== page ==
Wildlife Safety

A graphic showing safe viewing distances for elk and sheep (75 feet) and moose and bears (120 feet).

It can be hard to believe that a safe distance is as much about the animal’s welfare as it is about yours, but it’s true. Getting too close, feeding, and touching are all things that can put you and your furry, feathered, or scaled counterpart in grave danger. While Rocky Mountain National Park is a conscientious partner for visitors, it also remains continuously committed to the protection and preservation of nature and wildlife.

Despite their good intentions, some visitors love park animals to death. As wildlife become used to humans and lose their natural fear, the animals become aggressive and may be destroyed. Although they may appear harmless and even curious about you, wildlife do injure visitors every year. That’s partly why approaching, harassing, or feeding any kind of wildlife, no matter how small or familiar, is illegal in all national parks.


We want all visitors to create lasting memories, so be safe and remember that distance always makes the heart grow fonder.


How close is too close?
Stay at least 75 feet (23 meters) or about two bus-lengths away from all wildlife. We advise keeping at least 120 feet (36 meters) or about three bus-lengths away from black bears, moose, and mountain lions. Stay safe and never assume you are the one that can get away with a close encounter.

What should you do if you meet a mountain lion?
Never approach a mountain lion especially one that is feeding or with kittens. Most mountain lions will try to avoid confrontation. Always give them a way to escape. Don't run. Stay calm. Hold your ground or back away slowly. Face the lion and stand upright. Do all you can to appear larger. Grab a stick. Raise your arms. If you have small children with you, pick them up. If the lion behaves aggressively, wave your arms, shout and throw objects at it. The goal is to convince it that you are not prey and may be dangerous yourself. If attacked, fight back! Generally, mountain lions are calm, quiet, and elusive. The chance of being attacked by a mountain lion is quite low compared to many other natural hazards. There is, for example, a far greater risk of being struck by lightning than being attacked by a mountain lion. Report all incidents to a park ranger.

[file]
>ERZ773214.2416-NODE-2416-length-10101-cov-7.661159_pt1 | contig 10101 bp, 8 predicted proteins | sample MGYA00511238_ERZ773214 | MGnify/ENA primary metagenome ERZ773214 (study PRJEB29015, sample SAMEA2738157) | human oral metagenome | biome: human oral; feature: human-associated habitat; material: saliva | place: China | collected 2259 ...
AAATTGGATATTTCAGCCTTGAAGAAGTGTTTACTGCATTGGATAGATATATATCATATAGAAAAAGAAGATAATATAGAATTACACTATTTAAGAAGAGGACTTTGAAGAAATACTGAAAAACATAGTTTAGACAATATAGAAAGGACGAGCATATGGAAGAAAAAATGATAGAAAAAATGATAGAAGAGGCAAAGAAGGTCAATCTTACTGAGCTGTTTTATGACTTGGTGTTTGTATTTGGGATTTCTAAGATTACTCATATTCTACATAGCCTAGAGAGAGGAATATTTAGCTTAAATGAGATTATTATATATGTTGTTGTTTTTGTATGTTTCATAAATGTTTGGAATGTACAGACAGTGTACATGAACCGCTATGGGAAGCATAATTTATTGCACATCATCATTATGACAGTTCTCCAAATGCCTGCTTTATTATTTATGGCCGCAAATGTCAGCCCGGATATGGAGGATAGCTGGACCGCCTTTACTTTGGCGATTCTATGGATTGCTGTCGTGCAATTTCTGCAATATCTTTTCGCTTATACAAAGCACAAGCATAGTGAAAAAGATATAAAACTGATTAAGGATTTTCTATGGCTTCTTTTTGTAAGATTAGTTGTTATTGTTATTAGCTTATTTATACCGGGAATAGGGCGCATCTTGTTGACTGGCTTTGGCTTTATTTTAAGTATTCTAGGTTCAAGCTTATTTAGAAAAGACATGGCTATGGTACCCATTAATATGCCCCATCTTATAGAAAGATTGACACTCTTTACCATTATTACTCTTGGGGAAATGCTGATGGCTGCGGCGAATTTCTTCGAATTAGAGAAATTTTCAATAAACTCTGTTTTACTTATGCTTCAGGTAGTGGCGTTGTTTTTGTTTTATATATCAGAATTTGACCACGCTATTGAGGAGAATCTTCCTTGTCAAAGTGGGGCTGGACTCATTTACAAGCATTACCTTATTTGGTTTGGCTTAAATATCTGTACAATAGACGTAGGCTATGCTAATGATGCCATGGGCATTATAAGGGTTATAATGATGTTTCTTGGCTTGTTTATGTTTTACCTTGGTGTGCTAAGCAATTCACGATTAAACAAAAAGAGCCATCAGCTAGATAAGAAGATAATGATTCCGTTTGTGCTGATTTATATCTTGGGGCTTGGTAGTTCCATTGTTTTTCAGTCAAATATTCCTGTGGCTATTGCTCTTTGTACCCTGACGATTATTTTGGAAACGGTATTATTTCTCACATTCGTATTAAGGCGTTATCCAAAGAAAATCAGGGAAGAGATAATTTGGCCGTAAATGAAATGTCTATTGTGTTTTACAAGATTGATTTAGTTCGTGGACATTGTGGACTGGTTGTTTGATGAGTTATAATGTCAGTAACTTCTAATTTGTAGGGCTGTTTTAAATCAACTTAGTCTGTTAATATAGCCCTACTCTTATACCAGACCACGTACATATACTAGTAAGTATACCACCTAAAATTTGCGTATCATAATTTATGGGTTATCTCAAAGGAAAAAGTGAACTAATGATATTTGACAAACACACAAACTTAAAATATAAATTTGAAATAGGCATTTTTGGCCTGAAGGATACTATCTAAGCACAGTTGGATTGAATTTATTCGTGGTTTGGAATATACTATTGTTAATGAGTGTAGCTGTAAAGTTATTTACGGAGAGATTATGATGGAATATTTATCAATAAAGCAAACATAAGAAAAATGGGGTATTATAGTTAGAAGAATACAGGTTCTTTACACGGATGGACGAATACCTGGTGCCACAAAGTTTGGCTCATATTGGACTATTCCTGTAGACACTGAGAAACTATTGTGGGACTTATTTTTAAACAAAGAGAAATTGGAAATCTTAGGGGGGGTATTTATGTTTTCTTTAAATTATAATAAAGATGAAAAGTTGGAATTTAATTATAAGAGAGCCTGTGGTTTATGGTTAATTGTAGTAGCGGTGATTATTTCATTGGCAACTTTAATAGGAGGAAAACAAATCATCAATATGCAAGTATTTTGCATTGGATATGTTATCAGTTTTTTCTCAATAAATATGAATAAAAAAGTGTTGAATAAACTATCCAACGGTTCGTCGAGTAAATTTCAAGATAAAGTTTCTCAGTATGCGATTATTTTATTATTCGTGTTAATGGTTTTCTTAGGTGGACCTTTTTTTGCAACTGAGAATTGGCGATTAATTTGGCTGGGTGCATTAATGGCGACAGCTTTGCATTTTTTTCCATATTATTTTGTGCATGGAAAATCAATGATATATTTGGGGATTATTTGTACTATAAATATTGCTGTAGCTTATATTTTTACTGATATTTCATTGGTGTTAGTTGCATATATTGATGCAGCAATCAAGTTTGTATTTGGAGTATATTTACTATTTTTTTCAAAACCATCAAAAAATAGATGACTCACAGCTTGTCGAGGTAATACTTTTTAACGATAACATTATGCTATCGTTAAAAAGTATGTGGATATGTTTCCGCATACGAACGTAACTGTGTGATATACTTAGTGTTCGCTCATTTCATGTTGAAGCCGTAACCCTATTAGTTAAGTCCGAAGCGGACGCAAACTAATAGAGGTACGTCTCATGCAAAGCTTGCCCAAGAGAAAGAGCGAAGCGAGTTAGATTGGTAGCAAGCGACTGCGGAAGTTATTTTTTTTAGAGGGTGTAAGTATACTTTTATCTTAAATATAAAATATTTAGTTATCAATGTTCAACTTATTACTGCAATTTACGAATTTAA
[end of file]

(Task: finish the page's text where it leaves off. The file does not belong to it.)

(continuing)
What should you do if you meet a black bear?
Never approach a bear. Keep children beside you. There is more safety in numbers; it is best to travel in a close group. If a bear approaches you, stand up tall, and make loud noises- shout, clap hands, clang pots and pans. When done immediately, these actions have been successful in scaring bears away. However, if attacked, fight back! Never try and retrieve anything once a bear has it. Report all incidents to a park ranger.

What if I really want the perfect photo?
The popularity of selfies and capturing any moment through photographs or video is posing a new threat to wildlife and humans. Trigger-happy tourists have started to provoke animals, and in some instances, alter their behaviors as a result. Quietly watching from a distance can be even more rewarding than getting the perfect shot. Perhaps you even came here to “get away” from a busy lifestyle and technology. So, use your zoom or a telephoto lens, or put your camera down and take a moment to really appreciate what you see.

A symbolic icon of a camera

See our Wildlife Viewing and Photography page for tips on how to get a great photo or video from a safe distance.


What if I want to get an animal’s attention?
Calling, clicking, whistling or making noises of any kind to attract wildlife is illegal. Animals deserve to enjoy the park without disruption just as you do.

If there’s a group of people, is it safer to be near wildlife?